Letters

Letters 05-02-2016

Facts About Trails I would like to correct some misinformation provided in Kristi Kates’ article about the Shore-to-Shore Trail in your April 18 issue. The Shore-to-Shore Trail is not the longest continuous trail in the Lower Peninsula. That honor belongs to the North Country Trail (NCT), which stretches for over 400 miles in the Lower Peninsula. In fact, 100 miles of the NCT is within a 30-minute drive of Traverse City, and is maintained by the Grand Traverse Hiking Club...

North Korea Is Bluffing I eagerly read Jack Segal’s columns and attend his lectures whenever possible. However, I think his April 24th column falls into an all too common trap. He casually refers to a nuclear-armed North Korea when there is no proof whatever that North Korea has any such weapons. Sure, they have set off some underground explosions but so what? Tonga could do that. Every nuclear-armed country on Earth has carried out at least one aboveground test, just to prove they could do it if for no other reason. All we have is North Korea’s word for their supposed capabilities, which is no proof at all...

Double Dipping? In Greg Shy’s recent letter, he indicated that his Social Security benefit was being unfairly reduced simply due to the fact that he worked for the government. Somehow I think something is missing here. As I read it this law is only for those who worked for the government and are getting a pension from us generous taxpayers. Now Greg wants his pension and he also wants a full measure of Social Security benefits even though he did not pay into Social Security...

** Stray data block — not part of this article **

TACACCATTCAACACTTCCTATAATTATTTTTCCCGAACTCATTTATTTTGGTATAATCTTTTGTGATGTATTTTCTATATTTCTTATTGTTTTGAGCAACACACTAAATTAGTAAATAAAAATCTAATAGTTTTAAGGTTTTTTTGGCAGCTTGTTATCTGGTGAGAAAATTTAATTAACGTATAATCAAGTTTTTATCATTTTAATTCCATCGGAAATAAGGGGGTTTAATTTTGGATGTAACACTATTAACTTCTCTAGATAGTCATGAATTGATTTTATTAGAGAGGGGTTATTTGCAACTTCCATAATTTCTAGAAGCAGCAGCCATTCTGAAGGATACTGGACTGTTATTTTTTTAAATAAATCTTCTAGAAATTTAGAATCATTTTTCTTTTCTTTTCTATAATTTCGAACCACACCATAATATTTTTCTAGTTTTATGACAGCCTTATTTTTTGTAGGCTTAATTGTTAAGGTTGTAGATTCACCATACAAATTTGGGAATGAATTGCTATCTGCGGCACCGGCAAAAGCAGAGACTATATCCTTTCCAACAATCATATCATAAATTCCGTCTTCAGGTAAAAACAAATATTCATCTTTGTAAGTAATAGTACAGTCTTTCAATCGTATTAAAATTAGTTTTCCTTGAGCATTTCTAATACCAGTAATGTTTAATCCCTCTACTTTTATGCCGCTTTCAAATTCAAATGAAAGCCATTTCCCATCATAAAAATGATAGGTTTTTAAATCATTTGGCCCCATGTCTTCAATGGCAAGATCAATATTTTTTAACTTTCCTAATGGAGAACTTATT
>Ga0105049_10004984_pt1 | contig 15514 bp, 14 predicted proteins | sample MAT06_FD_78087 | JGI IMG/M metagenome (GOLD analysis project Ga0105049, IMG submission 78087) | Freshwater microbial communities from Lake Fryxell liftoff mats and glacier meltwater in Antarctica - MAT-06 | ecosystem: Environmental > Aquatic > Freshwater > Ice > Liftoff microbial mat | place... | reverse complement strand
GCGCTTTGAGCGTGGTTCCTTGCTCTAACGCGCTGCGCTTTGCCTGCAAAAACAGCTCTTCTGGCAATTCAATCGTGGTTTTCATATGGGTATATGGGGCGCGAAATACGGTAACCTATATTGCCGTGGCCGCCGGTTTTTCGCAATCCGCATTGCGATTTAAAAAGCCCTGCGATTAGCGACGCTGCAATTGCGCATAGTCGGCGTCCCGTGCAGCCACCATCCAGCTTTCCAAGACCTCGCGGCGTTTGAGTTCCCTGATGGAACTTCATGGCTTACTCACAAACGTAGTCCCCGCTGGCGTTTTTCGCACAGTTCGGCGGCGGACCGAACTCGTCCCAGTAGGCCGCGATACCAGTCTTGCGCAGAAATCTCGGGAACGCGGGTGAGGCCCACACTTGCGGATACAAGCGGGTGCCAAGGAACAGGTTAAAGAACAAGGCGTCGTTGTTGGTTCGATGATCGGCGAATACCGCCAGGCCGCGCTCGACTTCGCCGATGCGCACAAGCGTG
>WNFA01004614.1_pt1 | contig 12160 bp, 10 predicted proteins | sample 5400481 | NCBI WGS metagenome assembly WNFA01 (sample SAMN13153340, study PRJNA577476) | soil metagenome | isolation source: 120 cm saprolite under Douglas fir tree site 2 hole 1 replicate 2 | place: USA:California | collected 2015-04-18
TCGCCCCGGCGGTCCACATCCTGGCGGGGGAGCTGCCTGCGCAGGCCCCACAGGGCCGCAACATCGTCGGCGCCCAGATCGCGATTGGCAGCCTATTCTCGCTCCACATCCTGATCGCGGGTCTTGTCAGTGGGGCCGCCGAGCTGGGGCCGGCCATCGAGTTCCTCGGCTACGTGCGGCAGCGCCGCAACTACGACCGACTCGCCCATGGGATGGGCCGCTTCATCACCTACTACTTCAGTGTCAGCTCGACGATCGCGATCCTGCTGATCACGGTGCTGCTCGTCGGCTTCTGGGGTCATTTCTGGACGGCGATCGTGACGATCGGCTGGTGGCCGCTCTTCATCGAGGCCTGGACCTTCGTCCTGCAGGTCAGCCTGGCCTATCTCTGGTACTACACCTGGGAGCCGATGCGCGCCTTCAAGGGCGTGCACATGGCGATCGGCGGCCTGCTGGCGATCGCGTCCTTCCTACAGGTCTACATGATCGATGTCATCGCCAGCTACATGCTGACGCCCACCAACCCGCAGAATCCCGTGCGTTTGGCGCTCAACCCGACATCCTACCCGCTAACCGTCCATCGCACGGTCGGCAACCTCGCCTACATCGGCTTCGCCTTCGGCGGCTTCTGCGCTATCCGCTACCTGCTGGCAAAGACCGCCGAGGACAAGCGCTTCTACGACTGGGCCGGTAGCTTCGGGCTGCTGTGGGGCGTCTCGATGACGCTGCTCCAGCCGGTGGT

Critical Thinking Needed Our media gives ample coverage to some presidential candidates calling each other a liar and a sleaze bag. While entertaining to some, this certainly should lower one’s respect for either candidate. This race to the bottom comes as no surprise given their lack of respect for the rigors of critical thinking. The world’s esteemed scientists take great steps to preserve the integrity of their findings. Not only are their findings peer reviewed by fellow experts in their specialty, whenever possible the findings are cross-checked by independent studies...

Home · Articles · News · Other Opinions · I heard it‘s a...
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I heard it‘s a conspiracy

Stephen Tuttle - May 16th, 2011
I Heard It’s a Conspiracy...
We all seem to love a good conspiracy. Or at least a good conspiracy theory.
If we can’t understand why something happened, or it seems just too
improbable, it usually takes no more than a few minutes before the first
conspiracy theories start cropping up on-line.
Which is not to suggest real conspiracies don’t exist. Caesar bit the